Fathers are caring, let’s be nice to them

What better way to celebrate Father’s Day than to spray paint on the Queen’s portrait in Westminster Abbey? Makes perfect sense, doesn’t it? And, if not, then at least it gets swift media attention.
The paint-happy vandal, Tim Haries, turned out to be a disgruntled daddy, belonging to a group called Fathers4Justice. He said he wanted to draw attention to his inability to get access to his children in a divorce related custody battle. In the past, this group has registered its wrath against ‘”discrimination” through fairly bizarre antics, such as climbing onto the roof of Parliament. But this week, Mr Haries decided to “attack” the Queen’s portrait to highlight the neglected “rights” of fathers. Many in the group believe — particularly during and after a divorce — that fathers are often discriminated against. And could this cry for help resonate in any other areas as well? Is there a wanton “neglect” and misrepresentation of fathers? Should we, as a society, take a pledge on Fathers Day to be nicer to papas?
Well, according to one study conducted by the Netmums online forum, many popular portrayals of fathers both on TV programmes as well as in advertisements are often contemptuous. They reinforce the image of the incompetent, bumbling father and could be worrying especially when they are targeted at children, who could be absorbing these messages. The popular Peppa Pig series, for instance, has a father just as lazy as Homer in The Simpsons. These programmes depict mothers being clever and hard working.
This “dim wit dad” stereotype could, it is felt, affect relationships that caring fathers try to build with their children. However, in reality the situation is far more complex. Since at least a million children in the UK are growing up without a father’s influence, could society do more to appreciate the contribution of dads? Is the belief that many fathers don’t want to be involved in a hands-on relationship with their children, an outdated one? And should we treat all fathers nicely? But what if they are naughty and spray paint on portraits of the Queen? Now that’s another matter.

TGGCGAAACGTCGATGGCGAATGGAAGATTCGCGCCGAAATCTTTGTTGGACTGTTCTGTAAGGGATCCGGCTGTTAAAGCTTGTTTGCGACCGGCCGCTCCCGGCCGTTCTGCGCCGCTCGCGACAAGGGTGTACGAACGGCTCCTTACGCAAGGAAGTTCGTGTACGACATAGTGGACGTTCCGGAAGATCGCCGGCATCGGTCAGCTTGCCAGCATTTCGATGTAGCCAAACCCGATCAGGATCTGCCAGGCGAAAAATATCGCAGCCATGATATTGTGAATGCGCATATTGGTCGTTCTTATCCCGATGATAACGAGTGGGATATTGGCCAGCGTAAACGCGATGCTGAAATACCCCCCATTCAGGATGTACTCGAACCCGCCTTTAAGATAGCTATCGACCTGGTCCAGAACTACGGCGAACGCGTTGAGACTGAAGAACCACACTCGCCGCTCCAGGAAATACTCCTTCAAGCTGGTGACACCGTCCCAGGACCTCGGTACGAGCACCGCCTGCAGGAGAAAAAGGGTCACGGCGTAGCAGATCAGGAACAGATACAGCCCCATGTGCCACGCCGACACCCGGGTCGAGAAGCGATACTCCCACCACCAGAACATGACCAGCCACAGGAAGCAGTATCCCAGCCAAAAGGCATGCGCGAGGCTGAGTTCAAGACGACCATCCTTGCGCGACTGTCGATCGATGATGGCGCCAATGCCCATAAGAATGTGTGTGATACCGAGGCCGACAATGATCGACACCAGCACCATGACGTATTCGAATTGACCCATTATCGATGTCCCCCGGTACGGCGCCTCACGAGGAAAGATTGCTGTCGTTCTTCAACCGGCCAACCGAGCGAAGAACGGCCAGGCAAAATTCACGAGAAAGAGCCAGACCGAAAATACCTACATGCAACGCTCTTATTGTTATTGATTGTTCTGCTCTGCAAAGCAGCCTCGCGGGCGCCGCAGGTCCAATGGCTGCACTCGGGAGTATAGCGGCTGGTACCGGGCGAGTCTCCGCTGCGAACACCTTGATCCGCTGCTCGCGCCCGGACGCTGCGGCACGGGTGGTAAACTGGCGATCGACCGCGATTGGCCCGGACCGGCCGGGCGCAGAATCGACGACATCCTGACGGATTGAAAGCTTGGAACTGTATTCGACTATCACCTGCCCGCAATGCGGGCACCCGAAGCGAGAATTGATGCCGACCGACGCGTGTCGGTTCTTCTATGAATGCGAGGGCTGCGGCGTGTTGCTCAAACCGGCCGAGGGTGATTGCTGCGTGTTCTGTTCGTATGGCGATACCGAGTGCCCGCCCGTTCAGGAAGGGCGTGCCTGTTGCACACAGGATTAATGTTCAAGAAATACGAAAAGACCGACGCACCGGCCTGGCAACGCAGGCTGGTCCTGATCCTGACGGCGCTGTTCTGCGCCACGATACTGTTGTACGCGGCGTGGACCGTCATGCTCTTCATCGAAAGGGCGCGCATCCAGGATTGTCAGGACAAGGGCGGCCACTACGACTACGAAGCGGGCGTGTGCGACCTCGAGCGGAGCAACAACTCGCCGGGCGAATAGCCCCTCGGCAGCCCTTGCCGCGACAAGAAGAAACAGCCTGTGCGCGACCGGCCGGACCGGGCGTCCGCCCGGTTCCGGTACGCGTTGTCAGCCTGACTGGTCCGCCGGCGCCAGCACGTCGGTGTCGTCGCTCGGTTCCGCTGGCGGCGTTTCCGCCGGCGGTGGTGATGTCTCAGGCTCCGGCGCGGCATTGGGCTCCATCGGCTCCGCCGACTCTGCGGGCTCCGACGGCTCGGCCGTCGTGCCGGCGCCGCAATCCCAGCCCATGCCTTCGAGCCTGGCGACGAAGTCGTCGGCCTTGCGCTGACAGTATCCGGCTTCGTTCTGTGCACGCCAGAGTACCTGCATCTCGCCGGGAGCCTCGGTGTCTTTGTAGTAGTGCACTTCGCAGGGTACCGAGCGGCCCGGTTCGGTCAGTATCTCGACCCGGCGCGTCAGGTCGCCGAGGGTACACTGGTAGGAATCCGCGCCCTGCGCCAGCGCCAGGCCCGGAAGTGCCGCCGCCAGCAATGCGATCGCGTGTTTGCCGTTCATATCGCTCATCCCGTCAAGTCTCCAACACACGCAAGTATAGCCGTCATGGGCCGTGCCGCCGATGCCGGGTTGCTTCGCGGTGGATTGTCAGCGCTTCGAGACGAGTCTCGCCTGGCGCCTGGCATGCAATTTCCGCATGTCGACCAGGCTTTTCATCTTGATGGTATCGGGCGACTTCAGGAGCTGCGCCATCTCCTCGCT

Meanwhile, another person who somehow manages to hit the headlines for all the wrong reasons is Sally Bercow, the wife of the Speaker of the House of Commons. (She has appeared so often in these columns that perhaps I should do a whole book about her, someday). Some of you might recollect that she had been told to pay damages towards libel and costs of more than £100,000 for a tweet in which she had insinuated that a Tory peer could be a paedophile. While we all understand that she probably does need to gather the cash to pay the fine, many were bemused that she began to sell furniture from the Speaker’s official apartment on eBay, even before she was landed with the libel damages. Talk about being intuitive.
While the items on sale belonged to Ms Bercow, it is surprising that the buyers were told to collect the stuff from Westminster. It seems Ms Bercow does a lot of buying and selling on eBay. According to one report in the Daily Mail, she even turns up herself to pick up a bargain from those sellers who don’t live in Westminster in a rented van. While most of the furniture Ms Bercow auctioned looked fairly ordinary, it was the background of the grand apartment that gave them a rather unique aura. No wonder all articles were sold almost immediately. Alas, I learnt about it too late. I quite fancied an Edwardian chair, which was under a 100 quid. But I am sure Ms Bercow will be at it again.
The story of whistleblower Edward Snowden and the way he revealed the US spying programme, Prism, is intriguing. But the story of his girlfriend, Lindsay Mills, who said she was “lost at sea without a compass” as Mr Snowden melted away is also quite peculiar. The media was agog when this “petite’ pole dancer, who is not publicity shy at all, posted semi nude pictures of herself on the Internet claiming to be sick and exhausted. It seems she knew little of Mr Snowden’s work though she had been living with him in Hawaii. While typing on her “grief streaked keyboard” in recent days, the bohemian Ms Mills — who had longed to see herself on the cover of magazines — has finally found that her missing boyfriend had made her dream come true.
On the other hand, WikiLeaks founder Julian Assange is angry with the Guardian and the Washington Post as both the newspapers have not revealed the full information given by Mr Snowden, while the US is furious that so much has been revealed. But in the midst, it is interesting that out of all the media houses he could have selected, Mr Snowden chose to trust the British newspaper, the Guardian. That’s impressive because the Guardian does have a long history of liberalism. He even clandestinely got in touch with a Guardian correspondent in Brazil, and then asked him to come to Hong Kong for the revelations.
But all this has made many ordinary folks like me feel immensely flattered. At last we are part of some list, somewhere. Perhaps, right now all my boring Sainsbury Internet shopping is being scrutinised by CIA agents who are trying to figure out why I ordered three kilos of apples when one would have done…

The writer can be contacted at www.kishwardesai.com

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